The unit was commanded by Colonel Henry E. McCulloch, a former Texas Ranger, who was swift and effective at motivating his fellow Texans to arms. He and later regimental commanders, Augustus Buchel and William Yager, were acknowledged for their emphasis on precise discipline and gentlemanly conduct. Their training methods taught soldiers the valuable lessons of cavalry and infantry maneuvers as well as saber fighting and the proper care of horses and equipment. Many commanders maintained lax rules of propriety and organization, but the 1st Texas Mounted Rifles remained a cohesive and loyal unit, disbanding only under the proper orders. Even as the Confederacy fell around them, the troops remained steadfastly loyal to their fellows.

On Tuesday, 16 April 1861, Pvt. Cobb was enlisted into the unit at Webberville, Travis County, Texas, by Captain James H. Fry for a 12-month period. Capt. Fry was from Burleson County, Texas.

Webberville is located on Farm Road 969, about 15-miles east of Austin in eastern Travis County. The post office, which was established in 1846, was named Webber's Prairie in honor of John F. Webber, who received a land grant in the area in 1832, but it was sometimes referred to as Smithwick's, for Noah Smithwick, who served as the first postmaster. In 1853, the town’s name was changed to Webberville.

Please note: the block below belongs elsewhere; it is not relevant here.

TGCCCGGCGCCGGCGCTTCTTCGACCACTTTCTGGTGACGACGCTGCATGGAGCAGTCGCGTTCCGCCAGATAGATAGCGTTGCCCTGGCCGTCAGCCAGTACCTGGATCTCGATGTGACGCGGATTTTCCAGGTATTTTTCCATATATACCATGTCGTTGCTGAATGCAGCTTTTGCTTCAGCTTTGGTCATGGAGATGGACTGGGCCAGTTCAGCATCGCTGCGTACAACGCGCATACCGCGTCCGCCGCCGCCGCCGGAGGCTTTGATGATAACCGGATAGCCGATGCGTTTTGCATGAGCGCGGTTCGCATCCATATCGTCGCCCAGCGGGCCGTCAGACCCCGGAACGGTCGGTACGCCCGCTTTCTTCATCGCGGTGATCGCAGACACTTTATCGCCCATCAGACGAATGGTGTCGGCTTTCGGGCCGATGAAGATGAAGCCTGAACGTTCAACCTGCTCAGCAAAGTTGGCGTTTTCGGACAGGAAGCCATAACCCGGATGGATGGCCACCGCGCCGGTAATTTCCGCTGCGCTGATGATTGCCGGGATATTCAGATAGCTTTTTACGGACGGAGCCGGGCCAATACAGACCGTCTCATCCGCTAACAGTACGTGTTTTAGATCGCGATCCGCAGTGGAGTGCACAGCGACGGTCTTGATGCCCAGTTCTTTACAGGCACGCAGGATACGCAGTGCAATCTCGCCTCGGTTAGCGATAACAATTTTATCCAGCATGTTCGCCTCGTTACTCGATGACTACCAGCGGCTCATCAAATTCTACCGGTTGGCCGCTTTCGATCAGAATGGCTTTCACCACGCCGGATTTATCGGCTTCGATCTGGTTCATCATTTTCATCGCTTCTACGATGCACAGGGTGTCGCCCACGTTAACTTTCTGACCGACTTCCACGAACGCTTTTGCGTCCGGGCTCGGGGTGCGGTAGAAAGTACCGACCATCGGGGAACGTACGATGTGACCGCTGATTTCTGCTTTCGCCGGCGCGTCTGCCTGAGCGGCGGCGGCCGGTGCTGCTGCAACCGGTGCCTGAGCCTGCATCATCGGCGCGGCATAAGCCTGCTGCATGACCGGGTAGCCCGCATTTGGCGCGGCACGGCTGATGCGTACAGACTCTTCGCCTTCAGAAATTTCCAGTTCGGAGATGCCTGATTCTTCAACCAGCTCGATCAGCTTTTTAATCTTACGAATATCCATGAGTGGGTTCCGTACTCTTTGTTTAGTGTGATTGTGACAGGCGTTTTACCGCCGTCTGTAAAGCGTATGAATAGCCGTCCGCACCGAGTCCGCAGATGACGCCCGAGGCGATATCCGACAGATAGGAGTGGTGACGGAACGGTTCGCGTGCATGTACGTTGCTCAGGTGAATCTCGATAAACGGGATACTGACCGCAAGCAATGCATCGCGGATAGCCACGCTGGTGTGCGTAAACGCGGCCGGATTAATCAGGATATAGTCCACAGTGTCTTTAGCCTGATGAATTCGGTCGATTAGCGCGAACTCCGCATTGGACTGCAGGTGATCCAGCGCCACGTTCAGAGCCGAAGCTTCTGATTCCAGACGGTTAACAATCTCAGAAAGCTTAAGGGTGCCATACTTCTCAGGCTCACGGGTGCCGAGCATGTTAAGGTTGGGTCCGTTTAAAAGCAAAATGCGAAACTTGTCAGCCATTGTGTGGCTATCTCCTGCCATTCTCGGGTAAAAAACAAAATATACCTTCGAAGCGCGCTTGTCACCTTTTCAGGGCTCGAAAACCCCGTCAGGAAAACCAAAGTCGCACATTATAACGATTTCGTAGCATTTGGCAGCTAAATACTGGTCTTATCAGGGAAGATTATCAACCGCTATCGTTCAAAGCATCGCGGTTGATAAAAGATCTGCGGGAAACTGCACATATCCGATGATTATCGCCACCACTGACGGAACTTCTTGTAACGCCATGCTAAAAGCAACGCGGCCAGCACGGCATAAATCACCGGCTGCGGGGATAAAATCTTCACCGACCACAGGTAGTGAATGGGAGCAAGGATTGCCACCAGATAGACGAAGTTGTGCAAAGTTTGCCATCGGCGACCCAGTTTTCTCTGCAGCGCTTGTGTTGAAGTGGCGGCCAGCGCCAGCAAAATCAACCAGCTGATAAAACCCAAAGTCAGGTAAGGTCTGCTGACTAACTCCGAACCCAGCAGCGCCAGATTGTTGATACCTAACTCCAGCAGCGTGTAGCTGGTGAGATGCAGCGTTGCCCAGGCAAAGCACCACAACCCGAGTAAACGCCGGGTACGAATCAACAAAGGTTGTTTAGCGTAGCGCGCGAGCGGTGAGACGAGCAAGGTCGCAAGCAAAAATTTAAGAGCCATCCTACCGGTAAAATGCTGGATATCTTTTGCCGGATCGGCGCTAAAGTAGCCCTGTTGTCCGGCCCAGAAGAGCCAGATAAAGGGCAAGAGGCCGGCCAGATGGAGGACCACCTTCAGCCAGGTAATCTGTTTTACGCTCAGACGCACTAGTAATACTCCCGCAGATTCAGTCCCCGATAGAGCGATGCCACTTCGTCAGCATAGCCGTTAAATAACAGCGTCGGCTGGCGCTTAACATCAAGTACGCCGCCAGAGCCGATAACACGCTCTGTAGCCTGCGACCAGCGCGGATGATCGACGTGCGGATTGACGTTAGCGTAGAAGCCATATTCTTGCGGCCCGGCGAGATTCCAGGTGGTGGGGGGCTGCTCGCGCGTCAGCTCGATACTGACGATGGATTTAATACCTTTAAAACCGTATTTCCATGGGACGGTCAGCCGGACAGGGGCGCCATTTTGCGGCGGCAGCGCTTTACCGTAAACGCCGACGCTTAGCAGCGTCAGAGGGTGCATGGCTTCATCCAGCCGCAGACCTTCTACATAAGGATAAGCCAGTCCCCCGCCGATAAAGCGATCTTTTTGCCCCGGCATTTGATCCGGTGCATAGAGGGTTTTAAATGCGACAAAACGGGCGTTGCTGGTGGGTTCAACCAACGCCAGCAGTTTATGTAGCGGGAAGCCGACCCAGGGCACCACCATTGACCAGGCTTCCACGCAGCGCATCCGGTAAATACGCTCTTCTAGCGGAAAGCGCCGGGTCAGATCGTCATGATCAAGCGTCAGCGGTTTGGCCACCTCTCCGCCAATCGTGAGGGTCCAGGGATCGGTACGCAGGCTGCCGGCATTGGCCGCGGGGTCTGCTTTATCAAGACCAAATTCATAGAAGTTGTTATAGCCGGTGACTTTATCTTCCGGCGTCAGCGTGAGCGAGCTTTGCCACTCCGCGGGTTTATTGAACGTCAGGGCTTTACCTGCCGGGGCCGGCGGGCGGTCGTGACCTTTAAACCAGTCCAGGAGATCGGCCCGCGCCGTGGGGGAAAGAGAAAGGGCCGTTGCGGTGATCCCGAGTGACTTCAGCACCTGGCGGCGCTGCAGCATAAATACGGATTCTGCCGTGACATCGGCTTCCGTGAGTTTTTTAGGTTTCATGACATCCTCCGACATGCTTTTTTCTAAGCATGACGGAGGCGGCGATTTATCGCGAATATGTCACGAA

On Monday, 22 April 1861, Pvt. Cobb, age 19, is shown on the unit roll at San Antonio, Bexar County, Texas as a member of Captain James H. Fry’s Company, 1st Regiment Texas Volunteers. The records showed he had traveled 80-miles to rendezvous with the unit at San Antonio and the value of his horse was $80.00 and his equipment was valued at $20.00.